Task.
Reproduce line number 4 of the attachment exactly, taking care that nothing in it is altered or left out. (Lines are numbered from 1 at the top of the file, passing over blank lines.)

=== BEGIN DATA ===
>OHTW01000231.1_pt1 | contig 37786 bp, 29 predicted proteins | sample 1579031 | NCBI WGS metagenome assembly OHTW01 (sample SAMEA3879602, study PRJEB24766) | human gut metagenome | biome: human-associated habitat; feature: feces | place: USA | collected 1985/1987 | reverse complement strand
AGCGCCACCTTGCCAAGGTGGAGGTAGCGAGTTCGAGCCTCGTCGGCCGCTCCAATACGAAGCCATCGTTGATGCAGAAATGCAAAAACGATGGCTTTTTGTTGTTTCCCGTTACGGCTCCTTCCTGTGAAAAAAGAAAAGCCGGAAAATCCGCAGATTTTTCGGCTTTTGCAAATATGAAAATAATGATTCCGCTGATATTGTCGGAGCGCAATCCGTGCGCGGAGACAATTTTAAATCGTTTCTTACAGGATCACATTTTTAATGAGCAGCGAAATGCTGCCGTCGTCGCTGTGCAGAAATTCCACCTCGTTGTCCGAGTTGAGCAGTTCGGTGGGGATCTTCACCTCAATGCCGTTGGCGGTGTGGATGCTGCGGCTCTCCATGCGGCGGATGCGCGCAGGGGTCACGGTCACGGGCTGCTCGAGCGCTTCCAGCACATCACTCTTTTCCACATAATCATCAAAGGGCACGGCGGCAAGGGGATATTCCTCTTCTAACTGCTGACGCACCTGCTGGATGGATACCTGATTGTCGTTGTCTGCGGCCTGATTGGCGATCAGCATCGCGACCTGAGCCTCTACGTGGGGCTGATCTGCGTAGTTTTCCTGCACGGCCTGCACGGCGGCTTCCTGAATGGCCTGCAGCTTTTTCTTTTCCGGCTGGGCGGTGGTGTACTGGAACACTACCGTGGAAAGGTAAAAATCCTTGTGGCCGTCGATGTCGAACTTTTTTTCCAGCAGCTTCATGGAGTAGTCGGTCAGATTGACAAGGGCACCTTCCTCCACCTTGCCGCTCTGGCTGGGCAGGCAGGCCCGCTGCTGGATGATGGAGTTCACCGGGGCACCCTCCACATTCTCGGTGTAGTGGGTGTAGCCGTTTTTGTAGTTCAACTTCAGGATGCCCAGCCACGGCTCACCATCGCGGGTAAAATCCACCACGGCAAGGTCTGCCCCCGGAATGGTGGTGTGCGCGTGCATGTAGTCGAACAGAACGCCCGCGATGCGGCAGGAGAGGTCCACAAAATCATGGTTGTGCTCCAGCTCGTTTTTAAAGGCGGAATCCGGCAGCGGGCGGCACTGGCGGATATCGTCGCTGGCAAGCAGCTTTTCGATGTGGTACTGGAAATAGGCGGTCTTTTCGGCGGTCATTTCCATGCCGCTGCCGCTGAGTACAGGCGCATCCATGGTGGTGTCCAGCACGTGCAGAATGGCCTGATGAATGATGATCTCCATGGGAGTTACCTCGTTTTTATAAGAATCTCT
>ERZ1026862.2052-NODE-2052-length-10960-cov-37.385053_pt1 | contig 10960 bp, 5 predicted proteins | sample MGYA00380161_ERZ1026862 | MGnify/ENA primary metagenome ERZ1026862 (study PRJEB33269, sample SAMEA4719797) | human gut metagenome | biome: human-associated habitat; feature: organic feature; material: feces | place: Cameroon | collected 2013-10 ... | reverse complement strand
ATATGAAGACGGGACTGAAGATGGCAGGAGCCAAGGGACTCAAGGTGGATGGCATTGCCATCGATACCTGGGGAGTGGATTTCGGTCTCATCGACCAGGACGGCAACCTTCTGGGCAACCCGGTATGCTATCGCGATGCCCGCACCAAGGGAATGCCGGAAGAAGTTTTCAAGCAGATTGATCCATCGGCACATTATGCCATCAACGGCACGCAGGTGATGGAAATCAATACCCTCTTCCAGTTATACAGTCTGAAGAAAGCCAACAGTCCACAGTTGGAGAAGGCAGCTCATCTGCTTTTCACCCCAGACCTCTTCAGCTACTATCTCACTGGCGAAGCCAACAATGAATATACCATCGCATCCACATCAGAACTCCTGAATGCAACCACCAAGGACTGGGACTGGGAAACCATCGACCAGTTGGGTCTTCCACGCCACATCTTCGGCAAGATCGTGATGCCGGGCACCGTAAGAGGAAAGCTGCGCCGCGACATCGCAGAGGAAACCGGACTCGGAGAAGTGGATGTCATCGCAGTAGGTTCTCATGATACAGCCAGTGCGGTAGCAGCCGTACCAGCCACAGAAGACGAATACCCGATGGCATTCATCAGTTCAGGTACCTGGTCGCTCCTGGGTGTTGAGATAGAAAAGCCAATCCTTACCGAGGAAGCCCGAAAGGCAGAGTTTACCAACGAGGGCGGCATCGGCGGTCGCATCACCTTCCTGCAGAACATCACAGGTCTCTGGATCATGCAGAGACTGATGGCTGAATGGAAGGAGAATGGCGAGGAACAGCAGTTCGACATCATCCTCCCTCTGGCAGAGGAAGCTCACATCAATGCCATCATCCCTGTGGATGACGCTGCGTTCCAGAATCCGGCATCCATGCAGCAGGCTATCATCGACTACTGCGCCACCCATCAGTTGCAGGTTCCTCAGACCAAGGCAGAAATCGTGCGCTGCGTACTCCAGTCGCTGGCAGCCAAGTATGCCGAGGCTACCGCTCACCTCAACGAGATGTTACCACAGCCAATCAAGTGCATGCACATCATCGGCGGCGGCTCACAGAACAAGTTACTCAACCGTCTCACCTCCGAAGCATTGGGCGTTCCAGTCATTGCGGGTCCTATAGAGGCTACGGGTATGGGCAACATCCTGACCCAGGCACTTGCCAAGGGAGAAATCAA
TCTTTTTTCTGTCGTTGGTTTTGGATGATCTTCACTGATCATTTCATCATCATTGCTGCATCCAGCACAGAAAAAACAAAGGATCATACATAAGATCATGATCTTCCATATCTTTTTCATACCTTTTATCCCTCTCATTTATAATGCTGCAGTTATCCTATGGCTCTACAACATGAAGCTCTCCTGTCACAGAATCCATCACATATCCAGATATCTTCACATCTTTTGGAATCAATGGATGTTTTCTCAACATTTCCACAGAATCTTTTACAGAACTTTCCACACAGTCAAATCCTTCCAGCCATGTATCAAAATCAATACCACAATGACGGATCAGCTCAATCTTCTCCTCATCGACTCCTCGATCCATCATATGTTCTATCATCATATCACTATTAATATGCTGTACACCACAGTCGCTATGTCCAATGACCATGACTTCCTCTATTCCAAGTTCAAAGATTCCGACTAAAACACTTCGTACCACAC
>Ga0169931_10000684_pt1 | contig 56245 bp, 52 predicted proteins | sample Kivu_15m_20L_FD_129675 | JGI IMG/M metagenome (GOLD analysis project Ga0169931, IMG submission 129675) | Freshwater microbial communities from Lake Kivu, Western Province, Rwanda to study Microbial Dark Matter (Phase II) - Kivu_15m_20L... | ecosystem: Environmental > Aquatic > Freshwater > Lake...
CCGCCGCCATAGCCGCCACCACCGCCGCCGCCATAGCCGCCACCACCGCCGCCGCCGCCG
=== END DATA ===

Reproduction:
ATATGAAGACGGGACTGAAGATGGCAGGAGCCAAGGGACTCAAGGTGGATGGCATTGCCATCGATACCTGGGGAGTGGATTTCGGTCTCATCGACCAGGACGGCAACCTTCTGGGCAACCCGGTATGCTATCGCGATGCCCGCACCAAGGGAATGCCGGAAGAAGTTTTCAAGCAGATTGATCCATCGGCACATTATGCCATCAACGGCACGCAGGTGATGGAAATCAATACCCTCTTCCAGTTATACAGTCTGAAGAAAGCCAACAGTCCACAGTTGGAGAAGGCAGCTCATCTGCTTTTCACCCCAGACCTCTTCAGCTACTATCTCACTGGCGAAGCCAACAATGAATATACCATCGCATCCACATCAGAACTCCTGAATGCAACCACCAAGGACTGGGACTGGGAAACCATCGACCAGTTGGGTCTTCCACGCCACATCTTCGGCAAGATCGTGATGCCGGGCACCGTAAGAGGAAAGCTGCGCCGCGACATCGCAGAGGAAACCGGACTCGGAGAAGTGGATGTCATCGCAGTAGGTTCTCATGATACAGCCAGTGCGGTAGCAGCCGTACCAGCCACAGAAGACGAATACCCGATGGCATTCATCAGTTCAGGTACCTGGTCGCTCCTGGGTGTTGAGATAGAAAAGCCAATCCTTACCGAGGAAGCCCGAAAGGCAGAGTTTACCAACGAGGGCGGCATCGGCGGTCGCATCACCTTCCTGCAGAACATCACAGGTCTCTGGATCATGCAGAGACTGATGGCTGAATGGAAGGAGAATGGCGAGGAACAGCAGTTCGACATCATCCTCCCTCTGGCAGAGGAAGCTCACATCAATGCCATCATCCCTGTGGATGACGCTGCGTTCCAGAATCCGGCATCCATGCAGCAGGCTATCATCGACTACTGCGCCACCCATCAGTTGCAGGTTCCTCAGACCAAGGCAGAAATCGTGCGCTGCGTACTCCAGTCGCTGGCAGCCAAGTATGCCGAGGCTACCGCTCACCTCAACGAGATGTTACCACAGCCAATCAAGTGCATGCACATCATCGGCGGCGGCTCACAGAACAAGTTACTCAACCGTCTCACCTCCGAAGCATTGGGCGTTCCAGTCATTGCGGGTCCTATAGAGGCTACGGGTATGGGCAACATCCTGACCCAGGCACTTGCCAAGGGAGAAATCAA